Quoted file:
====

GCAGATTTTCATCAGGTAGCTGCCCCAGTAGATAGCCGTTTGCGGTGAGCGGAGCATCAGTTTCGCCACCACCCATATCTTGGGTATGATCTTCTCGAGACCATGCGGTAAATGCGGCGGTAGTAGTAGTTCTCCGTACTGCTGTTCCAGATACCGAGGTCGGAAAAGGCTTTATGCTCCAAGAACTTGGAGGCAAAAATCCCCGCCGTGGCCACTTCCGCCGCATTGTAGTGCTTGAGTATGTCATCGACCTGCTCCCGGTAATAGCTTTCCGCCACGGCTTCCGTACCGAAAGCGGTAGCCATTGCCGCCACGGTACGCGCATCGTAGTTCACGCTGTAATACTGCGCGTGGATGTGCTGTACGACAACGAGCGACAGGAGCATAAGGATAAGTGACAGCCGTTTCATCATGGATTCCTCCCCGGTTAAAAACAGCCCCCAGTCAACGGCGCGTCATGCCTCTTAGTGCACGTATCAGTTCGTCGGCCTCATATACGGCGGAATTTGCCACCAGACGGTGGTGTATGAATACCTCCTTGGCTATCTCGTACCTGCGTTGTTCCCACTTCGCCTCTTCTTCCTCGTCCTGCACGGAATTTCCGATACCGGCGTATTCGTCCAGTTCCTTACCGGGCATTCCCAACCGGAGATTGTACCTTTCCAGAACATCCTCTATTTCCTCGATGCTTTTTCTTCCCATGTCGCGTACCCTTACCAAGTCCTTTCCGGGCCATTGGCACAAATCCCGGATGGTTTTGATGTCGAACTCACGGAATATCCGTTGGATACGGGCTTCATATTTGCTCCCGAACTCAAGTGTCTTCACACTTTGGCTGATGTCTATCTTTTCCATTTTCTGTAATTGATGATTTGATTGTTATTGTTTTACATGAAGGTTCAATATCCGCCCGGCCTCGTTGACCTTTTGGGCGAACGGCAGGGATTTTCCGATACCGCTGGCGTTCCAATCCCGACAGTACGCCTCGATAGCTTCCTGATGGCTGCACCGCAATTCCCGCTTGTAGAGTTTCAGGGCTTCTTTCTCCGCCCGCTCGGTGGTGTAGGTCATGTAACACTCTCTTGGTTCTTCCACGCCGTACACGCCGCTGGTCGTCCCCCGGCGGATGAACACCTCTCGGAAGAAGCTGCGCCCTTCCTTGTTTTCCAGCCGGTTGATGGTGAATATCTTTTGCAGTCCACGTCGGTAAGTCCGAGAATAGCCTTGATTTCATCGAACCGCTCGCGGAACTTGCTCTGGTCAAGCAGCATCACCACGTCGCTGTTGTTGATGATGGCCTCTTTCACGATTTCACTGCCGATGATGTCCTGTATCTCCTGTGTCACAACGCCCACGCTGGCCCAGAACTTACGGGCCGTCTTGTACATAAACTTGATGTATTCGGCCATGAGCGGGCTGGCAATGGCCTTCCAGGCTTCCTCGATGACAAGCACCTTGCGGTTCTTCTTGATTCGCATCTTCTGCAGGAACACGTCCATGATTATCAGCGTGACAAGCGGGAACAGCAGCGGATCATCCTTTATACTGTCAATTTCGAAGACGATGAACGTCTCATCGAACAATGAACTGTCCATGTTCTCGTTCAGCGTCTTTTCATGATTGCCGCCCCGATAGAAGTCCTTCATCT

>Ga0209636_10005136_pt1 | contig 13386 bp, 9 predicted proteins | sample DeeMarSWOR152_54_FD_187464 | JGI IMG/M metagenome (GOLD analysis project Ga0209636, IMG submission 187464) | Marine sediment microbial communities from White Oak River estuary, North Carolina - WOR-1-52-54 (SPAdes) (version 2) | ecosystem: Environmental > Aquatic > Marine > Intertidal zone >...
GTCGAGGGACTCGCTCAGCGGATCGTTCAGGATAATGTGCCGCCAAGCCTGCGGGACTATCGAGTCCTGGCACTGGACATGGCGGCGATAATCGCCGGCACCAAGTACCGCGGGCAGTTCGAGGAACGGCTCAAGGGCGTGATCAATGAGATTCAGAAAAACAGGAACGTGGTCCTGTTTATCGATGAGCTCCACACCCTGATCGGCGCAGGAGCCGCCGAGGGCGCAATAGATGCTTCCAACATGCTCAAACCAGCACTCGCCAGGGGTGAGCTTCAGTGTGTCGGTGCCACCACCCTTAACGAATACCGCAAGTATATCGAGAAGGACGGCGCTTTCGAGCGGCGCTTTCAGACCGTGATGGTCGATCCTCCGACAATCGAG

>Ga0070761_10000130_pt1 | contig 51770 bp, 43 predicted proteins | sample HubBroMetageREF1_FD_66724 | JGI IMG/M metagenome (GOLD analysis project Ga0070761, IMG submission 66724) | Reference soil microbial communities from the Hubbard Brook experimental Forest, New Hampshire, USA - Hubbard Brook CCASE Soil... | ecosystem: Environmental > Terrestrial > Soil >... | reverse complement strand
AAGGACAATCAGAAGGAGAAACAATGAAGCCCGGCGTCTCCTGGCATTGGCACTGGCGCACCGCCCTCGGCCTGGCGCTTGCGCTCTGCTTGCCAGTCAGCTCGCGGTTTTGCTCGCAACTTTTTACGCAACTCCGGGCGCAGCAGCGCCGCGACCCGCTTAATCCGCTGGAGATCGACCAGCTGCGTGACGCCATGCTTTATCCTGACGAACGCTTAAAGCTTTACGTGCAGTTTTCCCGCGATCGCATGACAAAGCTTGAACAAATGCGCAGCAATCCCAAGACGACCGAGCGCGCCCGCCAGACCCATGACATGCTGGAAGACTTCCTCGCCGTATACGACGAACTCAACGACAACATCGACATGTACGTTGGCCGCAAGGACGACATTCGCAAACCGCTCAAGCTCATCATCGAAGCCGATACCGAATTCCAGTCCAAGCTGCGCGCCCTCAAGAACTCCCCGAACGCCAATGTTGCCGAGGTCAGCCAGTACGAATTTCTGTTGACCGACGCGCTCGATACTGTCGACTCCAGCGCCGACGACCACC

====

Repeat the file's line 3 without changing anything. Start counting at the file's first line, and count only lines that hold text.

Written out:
GTCGAGGGACTCGCTCAGCGGATCGTTCAGGATAATGTGCCGCCAAGCCTGCGGGACTATCGAGTCCTGGCACTGGACATGGCGGCGATAATCGCCGGCACCAAGTACCGCGGGCAGTTCGAGGAACGGCTCAAGGGCGTGATCAATGAGATTCAGAAAAACAGGAACGTGGTCCTGTTTATCGATGAGCTCCACACCCTGATCGGCGCAGGAGCCGCCGAGGGCGCAATAGATGCTTCCAACATGCTCAAACCAGCACTCGCCAGGGGTGAGCTTCAGTGTGTCGGTGCCACCACCCTTAACGAATACCGCAAGTATATCGAGAAGGACGGCGCTTTCGAGCGGCGCTTTCAGACCGTGATGGTCGATCCTCCGACAATCGAG